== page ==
Employee Spotlight – Nicole Miller Knows the Importance of the Human in Human Resources

Kinesiology is the scientific study of body movement, including physiological, biomechanical, and psychological movement and how it impacts health and wellbeing. On the surface, a degree in kinesiology doesn’t appear to be related to a job in Human Resources, but Nicole Miller, HR Generalist at Velocity Risk Underwriters, found a way to combine her passion both in and out of the office.

After graduating from the University of Tennessee, Nicole began her professional career as an administrator in the field of medicine and assisted in various human resources projects where she discovered her real passion. She took several leaps of faith as her career progressed, taking administrative roles before advancing to roles of greater responsibility. While she was Operations Manager at a staffing agency, another agency reached out to tell her about an opportunity at Velocity Risk Underwriters.

Nicole wasn’t really interested in taking on another administrative role, but after doing some research and meeting the team, Nicole was impressed with the small MGA. The leadership team assured her that she could easily grow with the firm. When CEO, Phil Bowie, stayed late for the interview to accommodate her schedule, Nicole thought that “spoke volumes” about the integrity and culture of the company.

When she was hired in June 2018, there were just over 50 employees, and she offered to take on many of the human resources responsibilities, utilizing the Associate Professional Human Resources (aPHR) certification she had earned the year before. At first, H.R. was only a small portion of her job, but as Nicole grew with the firm, she demonstrated the need for a full-time person and was promoted after only six months to HR Generalist.

Lauren Eckford, Corporate Accountant works with Nicole on payroll and benefits management. “One of the best things about working with Nicole is that she always has a positive attitude, even through tough projects. She stepped into the HR role at a time when Velocity was expanding, offering new benefits and programs, and changing processes, and she has greeted each day and task with a smile and an eagerness to provide the best service to everyone.  She’s not afraid to roll up her sleeves for anything you send her way.”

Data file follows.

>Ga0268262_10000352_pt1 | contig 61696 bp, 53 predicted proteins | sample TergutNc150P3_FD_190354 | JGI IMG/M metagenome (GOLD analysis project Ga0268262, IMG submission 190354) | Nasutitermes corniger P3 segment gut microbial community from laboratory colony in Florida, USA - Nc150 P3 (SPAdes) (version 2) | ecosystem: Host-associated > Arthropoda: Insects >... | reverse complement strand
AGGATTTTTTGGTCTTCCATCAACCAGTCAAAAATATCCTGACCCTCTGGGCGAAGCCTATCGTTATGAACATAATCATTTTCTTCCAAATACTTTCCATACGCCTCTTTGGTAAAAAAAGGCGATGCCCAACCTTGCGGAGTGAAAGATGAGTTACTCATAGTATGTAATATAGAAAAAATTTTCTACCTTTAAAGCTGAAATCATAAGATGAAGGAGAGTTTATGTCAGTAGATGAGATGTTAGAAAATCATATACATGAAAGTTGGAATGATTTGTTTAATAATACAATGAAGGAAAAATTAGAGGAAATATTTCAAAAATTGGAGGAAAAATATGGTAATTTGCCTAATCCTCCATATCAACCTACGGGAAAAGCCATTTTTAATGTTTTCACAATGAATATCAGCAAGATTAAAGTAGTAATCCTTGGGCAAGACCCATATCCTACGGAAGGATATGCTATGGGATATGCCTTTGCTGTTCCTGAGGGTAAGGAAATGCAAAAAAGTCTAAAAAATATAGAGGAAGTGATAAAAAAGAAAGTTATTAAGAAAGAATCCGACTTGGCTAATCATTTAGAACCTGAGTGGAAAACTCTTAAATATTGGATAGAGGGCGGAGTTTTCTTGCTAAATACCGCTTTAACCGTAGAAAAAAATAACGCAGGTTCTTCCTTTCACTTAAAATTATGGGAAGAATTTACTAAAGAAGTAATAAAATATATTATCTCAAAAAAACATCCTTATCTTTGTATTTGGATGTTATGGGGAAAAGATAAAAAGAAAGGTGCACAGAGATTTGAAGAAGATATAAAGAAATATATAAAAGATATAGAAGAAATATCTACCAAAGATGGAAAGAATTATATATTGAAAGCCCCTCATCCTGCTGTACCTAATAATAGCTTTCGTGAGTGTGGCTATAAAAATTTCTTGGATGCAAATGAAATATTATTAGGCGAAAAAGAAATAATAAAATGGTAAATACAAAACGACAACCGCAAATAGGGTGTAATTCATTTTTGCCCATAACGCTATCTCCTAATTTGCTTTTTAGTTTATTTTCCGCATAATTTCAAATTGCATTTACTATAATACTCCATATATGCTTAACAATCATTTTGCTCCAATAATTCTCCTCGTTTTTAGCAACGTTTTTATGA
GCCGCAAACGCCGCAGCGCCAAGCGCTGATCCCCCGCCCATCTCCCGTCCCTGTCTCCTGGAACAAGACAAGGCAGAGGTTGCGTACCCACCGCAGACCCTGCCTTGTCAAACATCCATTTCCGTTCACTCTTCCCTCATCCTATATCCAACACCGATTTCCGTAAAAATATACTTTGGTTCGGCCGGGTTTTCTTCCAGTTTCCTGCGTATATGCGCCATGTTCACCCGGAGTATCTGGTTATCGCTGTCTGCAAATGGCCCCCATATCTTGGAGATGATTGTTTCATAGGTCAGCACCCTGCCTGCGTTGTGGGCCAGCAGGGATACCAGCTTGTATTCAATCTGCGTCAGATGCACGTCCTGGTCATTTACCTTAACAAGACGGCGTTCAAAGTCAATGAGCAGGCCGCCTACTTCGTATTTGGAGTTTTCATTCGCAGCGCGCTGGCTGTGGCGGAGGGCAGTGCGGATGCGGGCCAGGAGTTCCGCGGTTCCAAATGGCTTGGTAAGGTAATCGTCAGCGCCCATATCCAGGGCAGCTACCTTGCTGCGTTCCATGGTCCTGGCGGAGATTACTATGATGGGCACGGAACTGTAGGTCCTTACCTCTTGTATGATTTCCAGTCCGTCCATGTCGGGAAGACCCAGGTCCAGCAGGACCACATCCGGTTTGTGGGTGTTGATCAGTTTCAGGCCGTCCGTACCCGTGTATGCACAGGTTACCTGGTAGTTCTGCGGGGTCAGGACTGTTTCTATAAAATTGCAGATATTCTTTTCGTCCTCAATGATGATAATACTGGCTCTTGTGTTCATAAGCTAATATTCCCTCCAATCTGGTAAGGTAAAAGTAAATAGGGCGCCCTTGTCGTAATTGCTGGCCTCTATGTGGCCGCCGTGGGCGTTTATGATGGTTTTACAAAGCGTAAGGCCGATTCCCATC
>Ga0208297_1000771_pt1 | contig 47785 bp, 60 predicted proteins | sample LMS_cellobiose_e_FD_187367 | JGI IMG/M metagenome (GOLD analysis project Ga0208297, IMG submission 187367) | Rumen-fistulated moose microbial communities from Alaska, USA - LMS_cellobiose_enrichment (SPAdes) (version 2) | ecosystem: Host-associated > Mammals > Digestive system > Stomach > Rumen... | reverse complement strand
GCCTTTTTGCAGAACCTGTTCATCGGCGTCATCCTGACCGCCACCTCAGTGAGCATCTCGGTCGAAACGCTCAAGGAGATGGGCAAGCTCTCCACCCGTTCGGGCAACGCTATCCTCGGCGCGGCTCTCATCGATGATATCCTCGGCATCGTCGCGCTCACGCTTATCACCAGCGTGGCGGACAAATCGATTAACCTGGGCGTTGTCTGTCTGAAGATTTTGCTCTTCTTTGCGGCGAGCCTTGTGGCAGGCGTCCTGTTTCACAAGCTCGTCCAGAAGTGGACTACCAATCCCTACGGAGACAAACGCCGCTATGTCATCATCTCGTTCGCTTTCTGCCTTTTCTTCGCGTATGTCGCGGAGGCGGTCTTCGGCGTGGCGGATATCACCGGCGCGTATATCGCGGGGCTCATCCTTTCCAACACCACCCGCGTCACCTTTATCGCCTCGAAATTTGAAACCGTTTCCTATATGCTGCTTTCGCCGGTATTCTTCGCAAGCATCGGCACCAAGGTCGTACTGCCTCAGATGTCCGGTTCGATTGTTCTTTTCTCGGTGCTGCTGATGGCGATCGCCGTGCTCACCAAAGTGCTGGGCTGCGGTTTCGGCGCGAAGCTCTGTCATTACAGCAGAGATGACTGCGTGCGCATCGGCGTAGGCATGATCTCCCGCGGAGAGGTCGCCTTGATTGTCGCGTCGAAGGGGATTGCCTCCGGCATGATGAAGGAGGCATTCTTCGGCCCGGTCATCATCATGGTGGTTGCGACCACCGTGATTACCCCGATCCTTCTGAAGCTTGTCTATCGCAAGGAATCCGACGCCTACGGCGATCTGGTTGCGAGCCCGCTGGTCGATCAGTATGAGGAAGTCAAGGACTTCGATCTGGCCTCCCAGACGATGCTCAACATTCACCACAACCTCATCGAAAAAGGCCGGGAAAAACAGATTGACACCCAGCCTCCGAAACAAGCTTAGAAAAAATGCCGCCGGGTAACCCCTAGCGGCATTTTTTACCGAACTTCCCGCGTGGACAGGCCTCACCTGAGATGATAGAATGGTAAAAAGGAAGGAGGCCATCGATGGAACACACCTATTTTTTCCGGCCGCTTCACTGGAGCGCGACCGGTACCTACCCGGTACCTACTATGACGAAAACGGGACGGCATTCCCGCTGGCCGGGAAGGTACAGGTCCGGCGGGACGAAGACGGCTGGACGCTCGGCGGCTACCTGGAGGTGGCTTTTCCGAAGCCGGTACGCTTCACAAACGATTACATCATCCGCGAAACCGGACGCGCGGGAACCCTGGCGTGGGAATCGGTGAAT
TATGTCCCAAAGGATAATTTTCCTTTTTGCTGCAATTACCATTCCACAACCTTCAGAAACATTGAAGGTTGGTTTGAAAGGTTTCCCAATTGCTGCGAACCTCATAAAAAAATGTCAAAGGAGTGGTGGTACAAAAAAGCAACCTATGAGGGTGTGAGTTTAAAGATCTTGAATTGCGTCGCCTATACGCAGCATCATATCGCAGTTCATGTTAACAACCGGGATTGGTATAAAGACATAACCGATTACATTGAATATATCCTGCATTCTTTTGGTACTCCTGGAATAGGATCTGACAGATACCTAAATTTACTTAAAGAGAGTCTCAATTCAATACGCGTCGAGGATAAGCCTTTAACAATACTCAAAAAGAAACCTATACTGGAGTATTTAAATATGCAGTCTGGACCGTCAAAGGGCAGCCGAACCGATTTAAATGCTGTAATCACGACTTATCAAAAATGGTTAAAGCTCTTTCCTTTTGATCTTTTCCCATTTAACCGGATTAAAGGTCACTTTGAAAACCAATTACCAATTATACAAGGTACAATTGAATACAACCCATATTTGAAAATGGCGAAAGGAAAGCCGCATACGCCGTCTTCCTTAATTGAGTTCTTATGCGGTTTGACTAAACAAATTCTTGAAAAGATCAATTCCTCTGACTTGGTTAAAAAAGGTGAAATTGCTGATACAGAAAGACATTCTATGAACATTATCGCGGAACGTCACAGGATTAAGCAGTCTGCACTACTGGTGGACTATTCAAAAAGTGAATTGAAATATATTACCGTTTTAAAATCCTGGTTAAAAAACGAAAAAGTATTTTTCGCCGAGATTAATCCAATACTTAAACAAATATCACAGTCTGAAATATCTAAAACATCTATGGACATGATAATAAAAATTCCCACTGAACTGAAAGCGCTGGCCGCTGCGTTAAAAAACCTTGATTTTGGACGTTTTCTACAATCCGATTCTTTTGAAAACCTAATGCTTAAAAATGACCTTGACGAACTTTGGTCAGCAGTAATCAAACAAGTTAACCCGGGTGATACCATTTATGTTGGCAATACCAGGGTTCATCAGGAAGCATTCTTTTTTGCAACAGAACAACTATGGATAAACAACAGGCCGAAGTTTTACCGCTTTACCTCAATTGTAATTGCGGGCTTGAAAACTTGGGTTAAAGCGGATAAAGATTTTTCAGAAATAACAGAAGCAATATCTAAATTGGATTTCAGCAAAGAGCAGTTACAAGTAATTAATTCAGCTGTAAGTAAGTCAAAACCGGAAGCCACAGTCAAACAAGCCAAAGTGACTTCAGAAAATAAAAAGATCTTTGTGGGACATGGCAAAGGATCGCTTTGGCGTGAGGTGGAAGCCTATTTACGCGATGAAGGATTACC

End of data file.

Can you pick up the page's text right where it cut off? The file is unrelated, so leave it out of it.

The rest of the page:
This past year has been a tremendous challenge and a great sense of pride for Nicole. Onboarding new hires, scheduling employee check-ins and supporting employees who needed counseling was not easy when all employees began to work remotely due to Covid-19. Velocity hired 47 new employees since March 2020, and all had to be onboarded, trained and managed remotely.

Nicole also realized that the informal conversations she had with employees was an important part of her job. Her reassuring smile or simple questions about wellbeing were important to so many. After moving to a remote environment, she recognized when employees were stressed during phone calls or emails and was able to help several employees deal with the unfamiliar isolation they now faced every day.

One of the new employees hired in 2020 was Carey Elzey, Head of HR. The company had grown enough in two years that the need for a larger human resources department was evident. Carey was grateful for Nicole’s leadership, stating “Nicole embraces every challenge with creativity, positivity, and a can-do attitude. She demonstrates a genuine desire to help others, and through this, creates an environment others want to be part of.”

When Nicole is not at work using her degree to positively impact the health and wellbeing of employees, she practices kinesiology at various charities where she volunteers on a regular basis. She volunteers every week to help children with disabilities, such as spina bifida, cerebral palsy, autism and more. She helps kids learn to swim, ride horses and build confidence; some children even compete at Special Olympics after training with Nicole. She also provides disaster relief in communities hit hard by disaster, such as the Nashville tornado that struck just before Covid-19 caused a decrease in volunteers.